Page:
Local Ponds (Mixed Bag)
High water season is upon us in the Treasure Valley. While the plentiful water will mean good things for anglers long term, it limits local fishing options when the Boise and Snake rivers are both running so high. Fortunately, local ponds are usually a good bet during spring. I have already seen some really nice bass getting caught, including a few who slurped dry flies or top water lures. Rainbow trout — including occasional monster brood stock fish — are being stocked by the thousands all around the Valley. Bluegill, crappie, catfish and carp also inhabit many ponds. Take a variety of tackle and explore some new areas! I recently checked out Wilson Springs in Nampa and was impressed with the setup. There are miles of trails to walk, lots of bird life and numerous ponds in which to chase a variety of fish species.
Getting there: Fish & Game stocks more than a dozen ponds across the Treasure Valley, from Boise to Emmett. There are countless ponds with resident fish populations, too — just make sure you get permission before casting on private land.
Lake Lowell (Bass)
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Lake Lowell opens to motor boats on Sunday, bringing one of our region’s most popular bass fisheries back into play. Fishing has been slow the last two seasons, but after spotting lots of young bass cruising around in the weeds last summer, I’m hoping for a bounce-back year. I haven’t heard much from the bank fishing crowd yet this spring, but fishing slow with spinnerbaits and crankbaits or pitching soft plastics into heavy cover is often productive early in the year. Catfish and panfish also inhabit Lowell, and there is no shortage of carp for the bow fishing crowd. Remember that all largemouth and smallmouth bass are catch-and-release only until July 1!
Getting there: Head south from Nampa or Caldwell.
Hagerman Valley (Mixed Bag)
The Snake River is running high, but Hagerman is loaded with smaller water to fish, including the State Fish Hatchery ponds and Billingsley Creek. I have seen anglers showing off big trout caught at both locations. Spinners, worms, corn and Power Bait are the go-to offerings at ponds, while small nymphs, dry flies and the occasional streamer will attract attention in the creeks. If you fish Billingsley, make sure you know where you are — the regulations vary on different sections of the creek. The ponds are a great place to load up on trout fillets for the freezer or smoker, but pay attention to the maps there, too — some of the bass lakes don’t open until July 1.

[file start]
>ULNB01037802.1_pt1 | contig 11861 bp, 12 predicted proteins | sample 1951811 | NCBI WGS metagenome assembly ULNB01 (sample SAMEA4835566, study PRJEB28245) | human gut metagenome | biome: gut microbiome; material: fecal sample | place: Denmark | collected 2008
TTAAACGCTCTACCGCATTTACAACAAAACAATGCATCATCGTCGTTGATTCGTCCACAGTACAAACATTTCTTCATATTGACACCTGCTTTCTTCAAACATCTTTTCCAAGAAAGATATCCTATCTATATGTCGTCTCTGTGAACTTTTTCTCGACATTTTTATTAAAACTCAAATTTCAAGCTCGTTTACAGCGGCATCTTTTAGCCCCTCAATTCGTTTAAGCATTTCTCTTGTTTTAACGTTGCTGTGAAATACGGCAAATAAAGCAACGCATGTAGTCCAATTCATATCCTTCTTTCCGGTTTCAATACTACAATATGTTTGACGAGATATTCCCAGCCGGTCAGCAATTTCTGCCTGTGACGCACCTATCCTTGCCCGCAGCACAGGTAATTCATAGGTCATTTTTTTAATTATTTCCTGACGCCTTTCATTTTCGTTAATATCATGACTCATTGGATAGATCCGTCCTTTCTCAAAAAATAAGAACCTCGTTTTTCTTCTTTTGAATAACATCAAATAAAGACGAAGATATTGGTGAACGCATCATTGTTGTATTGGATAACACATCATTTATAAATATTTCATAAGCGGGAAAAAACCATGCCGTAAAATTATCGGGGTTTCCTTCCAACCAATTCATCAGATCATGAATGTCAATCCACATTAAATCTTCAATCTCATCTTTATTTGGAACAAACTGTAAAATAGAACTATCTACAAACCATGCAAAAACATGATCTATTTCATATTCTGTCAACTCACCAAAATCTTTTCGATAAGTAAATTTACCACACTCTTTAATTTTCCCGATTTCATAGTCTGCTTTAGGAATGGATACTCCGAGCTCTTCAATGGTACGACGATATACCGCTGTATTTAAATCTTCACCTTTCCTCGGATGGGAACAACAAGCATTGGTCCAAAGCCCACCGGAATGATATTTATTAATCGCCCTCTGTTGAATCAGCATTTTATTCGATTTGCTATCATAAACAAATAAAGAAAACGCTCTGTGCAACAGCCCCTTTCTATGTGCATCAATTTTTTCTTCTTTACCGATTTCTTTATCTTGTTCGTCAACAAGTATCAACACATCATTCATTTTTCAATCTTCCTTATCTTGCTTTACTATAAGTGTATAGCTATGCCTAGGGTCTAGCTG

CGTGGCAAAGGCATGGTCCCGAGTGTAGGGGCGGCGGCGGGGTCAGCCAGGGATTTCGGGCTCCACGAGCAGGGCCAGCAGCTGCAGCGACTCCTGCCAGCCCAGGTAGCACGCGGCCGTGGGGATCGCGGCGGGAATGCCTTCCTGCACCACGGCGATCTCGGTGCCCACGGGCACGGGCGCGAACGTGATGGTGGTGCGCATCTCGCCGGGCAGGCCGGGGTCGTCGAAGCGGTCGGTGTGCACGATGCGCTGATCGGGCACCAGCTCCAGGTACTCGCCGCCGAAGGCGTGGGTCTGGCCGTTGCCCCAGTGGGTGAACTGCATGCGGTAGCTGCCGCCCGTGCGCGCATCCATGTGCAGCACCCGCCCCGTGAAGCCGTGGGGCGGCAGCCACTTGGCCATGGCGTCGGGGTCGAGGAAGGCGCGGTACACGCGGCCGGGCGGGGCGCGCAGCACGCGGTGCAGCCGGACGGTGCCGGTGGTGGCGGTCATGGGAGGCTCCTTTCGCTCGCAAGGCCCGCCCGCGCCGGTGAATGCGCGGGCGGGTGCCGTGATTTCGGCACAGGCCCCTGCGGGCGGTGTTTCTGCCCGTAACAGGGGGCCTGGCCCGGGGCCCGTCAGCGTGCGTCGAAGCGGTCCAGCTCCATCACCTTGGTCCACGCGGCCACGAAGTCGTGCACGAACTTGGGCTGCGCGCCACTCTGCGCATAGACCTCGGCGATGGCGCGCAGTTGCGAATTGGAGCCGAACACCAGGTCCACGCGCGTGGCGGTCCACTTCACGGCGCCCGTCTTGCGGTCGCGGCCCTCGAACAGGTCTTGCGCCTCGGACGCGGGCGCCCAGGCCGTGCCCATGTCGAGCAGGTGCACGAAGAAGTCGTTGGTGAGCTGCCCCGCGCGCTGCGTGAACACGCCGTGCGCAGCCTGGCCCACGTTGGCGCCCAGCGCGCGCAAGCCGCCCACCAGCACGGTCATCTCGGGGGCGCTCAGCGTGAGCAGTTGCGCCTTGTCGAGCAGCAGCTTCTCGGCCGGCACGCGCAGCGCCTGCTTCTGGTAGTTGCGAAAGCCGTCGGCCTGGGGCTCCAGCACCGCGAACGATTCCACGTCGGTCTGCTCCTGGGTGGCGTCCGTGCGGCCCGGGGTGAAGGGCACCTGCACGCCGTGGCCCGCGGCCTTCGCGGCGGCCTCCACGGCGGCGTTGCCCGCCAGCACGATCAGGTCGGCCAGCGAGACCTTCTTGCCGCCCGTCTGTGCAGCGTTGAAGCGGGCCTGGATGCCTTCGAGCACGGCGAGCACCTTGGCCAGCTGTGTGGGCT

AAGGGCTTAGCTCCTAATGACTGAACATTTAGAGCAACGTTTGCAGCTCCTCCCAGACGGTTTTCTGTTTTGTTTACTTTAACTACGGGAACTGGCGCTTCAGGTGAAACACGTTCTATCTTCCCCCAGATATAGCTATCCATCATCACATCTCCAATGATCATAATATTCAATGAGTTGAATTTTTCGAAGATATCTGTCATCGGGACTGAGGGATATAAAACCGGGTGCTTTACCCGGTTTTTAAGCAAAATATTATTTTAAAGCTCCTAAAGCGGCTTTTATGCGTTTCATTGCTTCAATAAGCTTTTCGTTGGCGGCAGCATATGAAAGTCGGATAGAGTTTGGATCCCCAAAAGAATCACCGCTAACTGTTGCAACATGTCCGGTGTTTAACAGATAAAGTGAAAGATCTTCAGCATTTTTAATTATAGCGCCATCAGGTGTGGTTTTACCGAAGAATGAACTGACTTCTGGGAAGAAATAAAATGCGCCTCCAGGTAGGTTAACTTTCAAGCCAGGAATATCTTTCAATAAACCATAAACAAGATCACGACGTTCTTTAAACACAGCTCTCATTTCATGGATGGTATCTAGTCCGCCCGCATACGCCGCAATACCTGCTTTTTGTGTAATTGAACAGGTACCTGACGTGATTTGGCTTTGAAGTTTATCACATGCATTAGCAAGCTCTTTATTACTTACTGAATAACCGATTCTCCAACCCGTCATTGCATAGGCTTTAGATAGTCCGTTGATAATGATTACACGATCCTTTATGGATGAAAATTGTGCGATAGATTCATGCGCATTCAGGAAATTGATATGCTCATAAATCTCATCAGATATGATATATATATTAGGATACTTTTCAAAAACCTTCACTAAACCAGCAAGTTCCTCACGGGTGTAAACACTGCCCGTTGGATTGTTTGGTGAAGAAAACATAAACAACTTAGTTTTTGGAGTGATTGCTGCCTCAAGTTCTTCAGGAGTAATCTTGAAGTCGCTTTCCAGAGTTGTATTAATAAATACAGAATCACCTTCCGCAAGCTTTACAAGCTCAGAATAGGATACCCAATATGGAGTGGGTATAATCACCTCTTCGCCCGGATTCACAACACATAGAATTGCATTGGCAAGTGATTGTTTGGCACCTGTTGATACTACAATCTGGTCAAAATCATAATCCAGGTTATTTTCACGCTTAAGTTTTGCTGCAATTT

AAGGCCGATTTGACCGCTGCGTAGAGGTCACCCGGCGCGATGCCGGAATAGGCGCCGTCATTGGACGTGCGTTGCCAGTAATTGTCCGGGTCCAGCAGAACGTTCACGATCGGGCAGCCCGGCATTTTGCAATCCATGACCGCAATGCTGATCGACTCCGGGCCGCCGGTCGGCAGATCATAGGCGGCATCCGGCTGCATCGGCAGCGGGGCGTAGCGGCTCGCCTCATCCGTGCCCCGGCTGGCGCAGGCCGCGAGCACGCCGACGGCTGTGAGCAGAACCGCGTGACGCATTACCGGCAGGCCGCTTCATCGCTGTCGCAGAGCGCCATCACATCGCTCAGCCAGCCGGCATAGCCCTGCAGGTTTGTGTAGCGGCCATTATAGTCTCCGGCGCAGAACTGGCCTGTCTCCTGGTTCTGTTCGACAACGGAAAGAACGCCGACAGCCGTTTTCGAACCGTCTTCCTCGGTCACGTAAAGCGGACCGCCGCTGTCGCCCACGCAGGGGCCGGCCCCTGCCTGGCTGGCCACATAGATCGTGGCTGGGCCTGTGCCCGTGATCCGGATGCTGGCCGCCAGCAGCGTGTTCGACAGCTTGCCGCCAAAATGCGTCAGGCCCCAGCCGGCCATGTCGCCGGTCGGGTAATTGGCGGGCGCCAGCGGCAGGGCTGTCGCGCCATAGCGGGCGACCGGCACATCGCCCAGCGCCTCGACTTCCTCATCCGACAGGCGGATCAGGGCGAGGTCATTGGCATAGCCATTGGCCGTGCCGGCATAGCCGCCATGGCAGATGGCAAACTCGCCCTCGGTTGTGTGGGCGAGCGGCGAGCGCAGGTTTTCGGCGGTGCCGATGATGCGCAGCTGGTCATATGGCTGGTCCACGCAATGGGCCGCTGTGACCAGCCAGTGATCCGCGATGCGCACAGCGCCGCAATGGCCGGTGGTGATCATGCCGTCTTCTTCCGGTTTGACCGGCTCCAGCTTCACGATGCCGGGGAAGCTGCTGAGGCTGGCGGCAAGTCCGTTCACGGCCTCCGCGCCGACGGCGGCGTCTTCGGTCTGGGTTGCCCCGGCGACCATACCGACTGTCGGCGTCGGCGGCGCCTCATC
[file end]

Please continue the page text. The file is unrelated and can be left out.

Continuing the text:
Getting there: Take I-84 east, take Exit 141 and follow Highway 30 through Hagerman. Along the way, you’ll pass access points for Billingsley Creek, Bell Rapids, the Snake River and State Fish Hatchery.
Owyhee River (Trout)
If you want to fish a river, the Owyhee in eastern Oregon is your best bet. Water levels have come up, but it’s still tamer than the Boise and Snake right now, and the South Fork Boise is closed until Memorial Day weekend. The Owyhee was fishing better in March than it is right now, but anglers are still managing to catch a couple nice brown trout on most trips. Dry fly hatches are becoming more common, especially on warm days. Zebra midges and baetis patterns are your best bets on top. Skwalas, prince nymphs, WD-40s and streamers will catch fish sub-surface. Spin anglers also can tempt a big brown or rainbow with spinners, spoons or crankbaits. Brown trout are catch-and-release only, so barbless hooks are a good idea.
Getting there: Fish downstream from Adrian, Ore. Remember your Oregon license!
Jordan Rodriguez has been fishing Idaho waters since he was a teen. Share your fish stories, adventures, tips and tricks at outdoors@idahostatesman.